It's a tiny number - 1/10 of what some others in the non-traditional homesteading movement claim to grow - but in our first year of really keeping track (and I know we missed a few things here and there) after only our fourth year of really trying to subsistence farm on our quarter acre with only two adults who work only part-time on the farm and have outside employment also, I'm feeling pretty good about that number.

Perhaps it constitutes about 10% of my family's annual diet (maybe more, as we produce all of our own chicken and eggs ... and hubbard squash ;). If everyone who lives on a quarter acre did as much, though, the State of Maine could produce half of what its citizenry eats, and perhaps we could boost those numbers higher with just a little effort.

The more we can be self-sufficient as a State, the better off we'll be.

My good friend sent me an email this morning in response to one of my recent posts. She said it reminded her of the African proverb: If you think you're too small to make a difference, try sleeping in a closed room with a mosquito.

784.28. What a great number! This year, I hope to double it.

Starting now ... with maple sugaring.


  1. Hey! Wasn't this my post?! And, what's this "because Deus Ex Machina did some math calculations and determined exactly how big the bottom of the pan needed to be to get the maximum efficiency out of the boiling process" thing?

    It is going to be a good year.

  2. Those are some impressive numbers!

  3. I am really hoping to keep a good account of the amount of food we produce tis year. How do you plan to account for your syrup, by pound or by quart?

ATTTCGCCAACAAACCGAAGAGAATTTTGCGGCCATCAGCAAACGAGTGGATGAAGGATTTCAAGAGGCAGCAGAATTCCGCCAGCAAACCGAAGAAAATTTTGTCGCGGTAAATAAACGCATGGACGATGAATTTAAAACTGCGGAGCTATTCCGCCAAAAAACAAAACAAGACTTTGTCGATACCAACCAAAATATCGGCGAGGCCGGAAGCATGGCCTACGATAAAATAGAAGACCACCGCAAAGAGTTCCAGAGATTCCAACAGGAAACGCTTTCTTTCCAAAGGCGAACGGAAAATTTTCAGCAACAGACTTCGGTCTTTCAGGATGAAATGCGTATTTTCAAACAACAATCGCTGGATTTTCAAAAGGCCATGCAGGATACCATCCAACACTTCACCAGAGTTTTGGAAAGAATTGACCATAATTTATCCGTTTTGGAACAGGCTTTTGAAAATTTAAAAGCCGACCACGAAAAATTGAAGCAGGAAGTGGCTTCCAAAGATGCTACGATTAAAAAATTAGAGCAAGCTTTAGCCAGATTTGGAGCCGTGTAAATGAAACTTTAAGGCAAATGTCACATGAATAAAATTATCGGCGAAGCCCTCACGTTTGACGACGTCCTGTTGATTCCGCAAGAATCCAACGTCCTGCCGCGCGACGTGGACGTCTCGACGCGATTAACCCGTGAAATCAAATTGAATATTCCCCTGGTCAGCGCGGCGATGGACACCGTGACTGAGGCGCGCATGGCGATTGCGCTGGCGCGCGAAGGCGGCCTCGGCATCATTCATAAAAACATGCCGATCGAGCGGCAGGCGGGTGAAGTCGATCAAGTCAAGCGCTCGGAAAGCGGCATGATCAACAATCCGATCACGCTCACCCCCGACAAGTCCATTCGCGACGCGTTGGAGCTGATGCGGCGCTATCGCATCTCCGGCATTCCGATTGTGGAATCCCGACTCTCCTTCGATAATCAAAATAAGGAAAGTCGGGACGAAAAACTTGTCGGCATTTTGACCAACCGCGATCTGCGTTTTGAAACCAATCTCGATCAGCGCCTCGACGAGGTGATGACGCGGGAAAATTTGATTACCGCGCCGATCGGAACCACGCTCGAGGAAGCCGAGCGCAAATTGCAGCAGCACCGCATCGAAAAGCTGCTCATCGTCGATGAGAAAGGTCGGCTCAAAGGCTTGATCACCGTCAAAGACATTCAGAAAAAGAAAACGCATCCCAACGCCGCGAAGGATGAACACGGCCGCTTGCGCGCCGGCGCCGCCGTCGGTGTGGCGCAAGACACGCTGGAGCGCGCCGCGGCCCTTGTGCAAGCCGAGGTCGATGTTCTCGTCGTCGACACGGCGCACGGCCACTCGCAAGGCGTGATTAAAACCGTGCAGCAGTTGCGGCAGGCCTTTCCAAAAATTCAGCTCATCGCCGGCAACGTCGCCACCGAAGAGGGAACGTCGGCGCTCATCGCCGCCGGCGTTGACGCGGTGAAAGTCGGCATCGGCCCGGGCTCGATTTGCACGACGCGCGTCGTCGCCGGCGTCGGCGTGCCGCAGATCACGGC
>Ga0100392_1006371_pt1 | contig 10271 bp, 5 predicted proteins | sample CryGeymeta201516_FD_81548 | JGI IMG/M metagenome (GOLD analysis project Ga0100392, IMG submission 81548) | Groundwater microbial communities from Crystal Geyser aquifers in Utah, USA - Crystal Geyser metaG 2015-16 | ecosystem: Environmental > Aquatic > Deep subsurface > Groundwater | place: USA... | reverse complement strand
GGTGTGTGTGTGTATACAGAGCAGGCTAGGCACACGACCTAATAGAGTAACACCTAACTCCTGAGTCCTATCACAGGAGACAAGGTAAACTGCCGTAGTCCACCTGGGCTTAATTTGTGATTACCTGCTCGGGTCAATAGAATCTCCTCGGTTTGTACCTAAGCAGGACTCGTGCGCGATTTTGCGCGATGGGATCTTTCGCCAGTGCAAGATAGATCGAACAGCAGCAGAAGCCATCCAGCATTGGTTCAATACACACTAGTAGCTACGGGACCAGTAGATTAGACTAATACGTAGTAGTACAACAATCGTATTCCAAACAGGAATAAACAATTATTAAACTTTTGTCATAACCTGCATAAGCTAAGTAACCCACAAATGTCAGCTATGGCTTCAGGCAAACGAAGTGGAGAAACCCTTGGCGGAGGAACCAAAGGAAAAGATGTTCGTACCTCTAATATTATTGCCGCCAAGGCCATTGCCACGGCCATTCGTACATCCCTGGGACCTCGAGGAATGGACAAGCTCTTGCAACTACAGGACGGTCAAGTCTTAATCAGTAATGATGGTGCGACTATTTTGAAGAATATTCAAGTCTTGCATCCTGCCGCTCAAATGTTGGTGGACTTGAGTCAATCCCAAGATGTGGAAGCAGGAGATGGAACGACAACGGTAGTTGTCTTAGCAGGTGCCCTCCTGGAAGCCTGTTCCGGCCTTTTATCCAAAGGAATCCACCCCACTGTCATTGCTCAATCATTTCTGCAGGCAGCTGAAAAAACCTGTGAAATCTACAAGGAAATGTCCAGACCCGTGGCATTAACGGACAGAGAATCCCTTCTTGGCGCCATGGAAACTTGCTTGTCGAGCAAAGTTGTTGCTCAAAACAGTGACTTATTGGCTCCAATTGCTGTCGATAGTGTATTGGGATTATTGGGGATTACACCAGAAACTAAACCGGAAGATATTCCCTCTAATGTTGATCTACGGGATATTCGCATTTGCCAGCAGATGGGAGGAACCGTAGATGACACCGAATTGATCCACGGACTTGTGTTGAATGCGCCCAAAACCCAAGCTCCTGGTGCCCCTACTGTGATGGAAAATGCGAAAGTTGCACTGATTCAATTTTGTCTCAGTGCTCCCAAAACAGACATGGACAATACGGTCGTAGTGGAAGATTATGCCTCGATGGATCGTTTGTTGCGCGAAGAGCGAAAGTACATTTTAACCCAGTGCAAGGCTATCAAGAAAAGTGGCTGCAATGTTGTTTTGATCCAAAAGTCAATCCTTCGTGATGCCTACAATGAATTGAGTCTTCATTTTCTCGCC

4. We're not huge syrup consumers here. I made 8 pints (1gal) of blackberry syrup last year and we still have plenty. We gave away a few pints so we still have about half of it.

    Of course, it was accidental syrup: we used 1/2 Splenda 1/2 sugar so it would be less incompatible with The Boy's diabetes, but we used the pectin that's made for all sugar… so we had syrup instead of jelly. Making more than you need isn't a bad thing by any stretch — you can always barter your excess for something else you don't make. Hey, I'd gladly trade some low-sugar blackberry syrup for some of that maple. :-D

  5. Wendy, I love numbers too when it comes to things like this...I think you have to be hard wired for the real math stuff...(like our hubbys are...) I would love to send you some Arizona Saguaro honey when it is ready...straight from the desert...YUM!

  6. Thanks for the info on the beef Wendy. Between what you and Rich told me I got a pretty good idea of what's what. thanks again!

  7. I have an old hand drill. They are just one of those things you come across. There is a handheld devise that acts as the chuck on the drill and with a little strength and patience you don't actually need the drill mechanism (gearing) to bore into most wood.

    These look like decent hand drills.

    This looks a little clumsy to me, but you could also get a little more muscle into it.

  8. Yeah I agree, applied numbers aren't so bad. It's the other stuff that's boring!
    Ah maple trees! Such a luxury! Alaskans make birch syrup! I remember going camping in Seward as a kid and driving past the one place that had a lone maple tree growing--so cool! You don't realize how neat they are if you've never seen one!